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Organizations and Institutions

Blu Greenberg

A renowned “teacher of teachers,” Greenberg’s scholarly father, Sam Genauer, who was born in Czernovitz, Austro-Hungary in 1906, was brought to the United States at the age of two. He obtained a B.A. at Yeshiva University and in 1933 was ordained at its Rabbi Isaac Elchanan Rabbinical College. His homemaker wife, Sylvia (née Gensar), whom he married in 1933, was born in the Lower East Side of New York in 1913 and attended Seward Park High School and the University of Washington. Immediately after his ordination the couple moved to Seattle, where Genauer managed his family’s clothing business. It was there that their three daughters were born: Judy (Brickman) in 1934, Blu on January 21, 1936 and Rena (Schlaff) in 1938. The family returned to New York when Blu was in the fifth grade.

Bessie Goldstein Gotsfeld

Bessie Goldstein Gotsfeld’s name is synonymous with American Mizrachi Women (known today as Amit), the religious organization she helped to form. For thirty years, Gotsfeld was the Palestine (later Israel) representative for the organization. She supervised the establishment of vocational schools, children’s villages, and farms for religious youth, and forged a connection between women in the United States and children in Israel.

Emma Leon Gottheil

Although she rejected the idea of the first Zionist Congress, the brilliant and multilingual Emma Leon Gottheil had a change of heart and became instrumental in the founding of Hadassah.

Jeane Herskovits Gottesman

Jeane Herskovits Gottesman, a philanthropist noted for her spiritual devotion to her work, and a member of the national board of Hadassah, the Women’s Zionist Organization of America, assumed a major leadership and fund-raising role as chair of the New York Youth [jwa_encyclopedia_glossary:293]Aliyah[/jwa_encyclopedia_glossary] Committee in the 1930s.

Romana Goodman

Romana Goodman was at the heart of Zionist life in England.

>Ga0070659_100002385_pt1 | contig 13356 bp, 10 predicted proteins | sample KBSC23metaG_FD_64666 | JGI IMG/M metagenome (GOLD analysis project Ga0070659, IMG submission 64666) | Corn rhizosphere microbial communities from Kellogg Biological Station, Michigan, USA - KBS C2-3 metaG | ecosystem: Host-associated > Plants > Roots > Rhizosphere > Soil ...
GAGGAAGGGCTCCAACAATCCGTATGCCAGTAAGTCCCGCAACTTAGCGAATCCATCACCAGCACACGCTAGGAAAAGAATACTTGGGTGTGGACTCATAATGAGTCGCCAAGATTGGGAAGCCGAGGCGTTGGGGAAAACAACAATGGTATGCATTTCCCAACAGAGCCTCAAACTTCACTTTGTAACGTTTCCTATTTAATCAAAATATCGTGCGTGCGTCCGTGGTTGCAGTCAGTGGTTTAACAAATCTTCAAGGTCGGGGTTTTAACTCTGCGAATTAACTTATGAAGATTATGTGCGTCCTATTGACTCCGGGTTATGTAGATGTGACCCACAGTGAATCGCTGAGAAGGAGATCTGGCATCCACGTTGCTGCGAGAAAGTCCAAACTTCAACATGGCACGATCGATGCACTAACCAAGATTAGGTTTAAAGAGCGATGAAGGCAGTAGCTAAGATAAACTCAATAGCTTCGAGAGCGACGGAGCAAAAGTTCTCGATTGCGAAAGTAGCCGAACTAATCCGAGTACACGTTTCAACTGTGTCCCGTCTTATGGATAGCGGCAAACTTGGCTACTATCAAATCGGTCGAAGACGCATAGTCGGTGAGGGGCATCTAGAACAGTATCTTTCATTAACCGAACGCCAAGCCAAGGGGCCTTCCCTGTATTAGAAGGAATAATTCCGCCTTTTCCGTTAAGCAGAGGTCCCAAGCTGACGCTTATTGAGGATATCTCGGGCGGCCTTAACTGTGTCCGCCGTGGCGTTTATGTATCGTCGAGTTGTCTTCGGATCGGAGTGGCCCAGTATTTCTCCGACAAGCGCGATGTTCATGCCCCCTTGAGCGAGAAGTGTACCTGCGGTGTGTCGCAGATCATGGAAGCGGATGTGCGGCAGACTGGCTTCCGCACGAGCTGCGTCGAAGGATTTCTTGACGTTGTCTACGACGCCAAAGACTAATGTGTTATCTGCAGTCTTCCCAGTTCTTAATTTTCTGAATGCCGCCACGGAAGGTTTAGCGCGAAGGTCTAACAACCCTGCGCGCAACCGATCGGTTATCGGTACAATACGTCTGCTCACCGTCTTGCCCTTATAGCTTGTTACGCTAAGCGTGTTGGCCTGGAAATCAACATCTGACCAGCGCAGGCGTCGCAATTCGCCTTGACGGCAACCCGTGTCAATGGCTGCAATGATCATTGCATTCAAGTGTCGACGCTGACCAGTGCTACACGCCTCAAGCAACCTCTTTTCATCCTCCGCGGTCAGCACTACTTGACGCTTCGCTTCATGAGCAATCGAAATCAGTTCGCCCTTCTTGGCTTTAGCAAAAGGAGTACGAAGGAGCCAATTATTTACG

Nadine Gordimer

In 1991 Nadine Gordimer became the first South African to win the Nobel Prize for Literature. Nadine Gordimer’s work provides a very sensitive and acute analysis of South African society. By depicting the impact of apartheid on the lives of her character, she presents a sweeping canvas of a society where all have been affected by institutionalized racial discrimination and oppression.

Rebecca Fischel Goldstein

As a consummate volunteer leader, she strove to make women a dominant force in organized Jewish life, helping to found the Women’s Branch of the Union of Orthodox Jewish Congregations of America, the Women’s League of the Institutional Synagogue, the Hebrew Teacher’s Training School for Girls, and the Yeshiva University Women’s Organization.

Edna Goldsmith

Edna Goldsmith was a driving force in the establishment of the Ohio Federation of Temple Sisterhoods. A founder of the federation, she served as its first president from 1918 to 1923 and then served as honorary president until her death. Throughout her life, Goldsmith was active in welfare organizations, concentrating particularly in the educational field.

Henriette Goldschmidt

Together with Auguste Schmidt (1833–1902) and Louise Otto Peters (1819–1895), she organized the First Conference of German Women, at which they established the General Association of German Women (Allgemeiner Deutscher Frauenverein), whose major goal was the emancipation of women.

Josephine Clara Goldmark

Josephine Goldmark’s work as a reformer in the Progressive Era did much to redesign the American social contract. Between 1903 and 1930, she shaped laws regulating child labor, the legal length of the working day, and minimum wage. At the National Consumers’ League (NCL) headquarters in New York City, she worked with executive director of the NCL Florence Kelley as chair of the publications committee. In that capacity, she compiled data demonstrating the need for legislation, wrote compelling articles using those data, and helped organize legislative campaigns.

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How to cite this page

Jewish Women's Archive. "Organizations and Institutions." (Viewed on May 30, 2015) <http://jwa.org/topics/organizations-and-institutions>.

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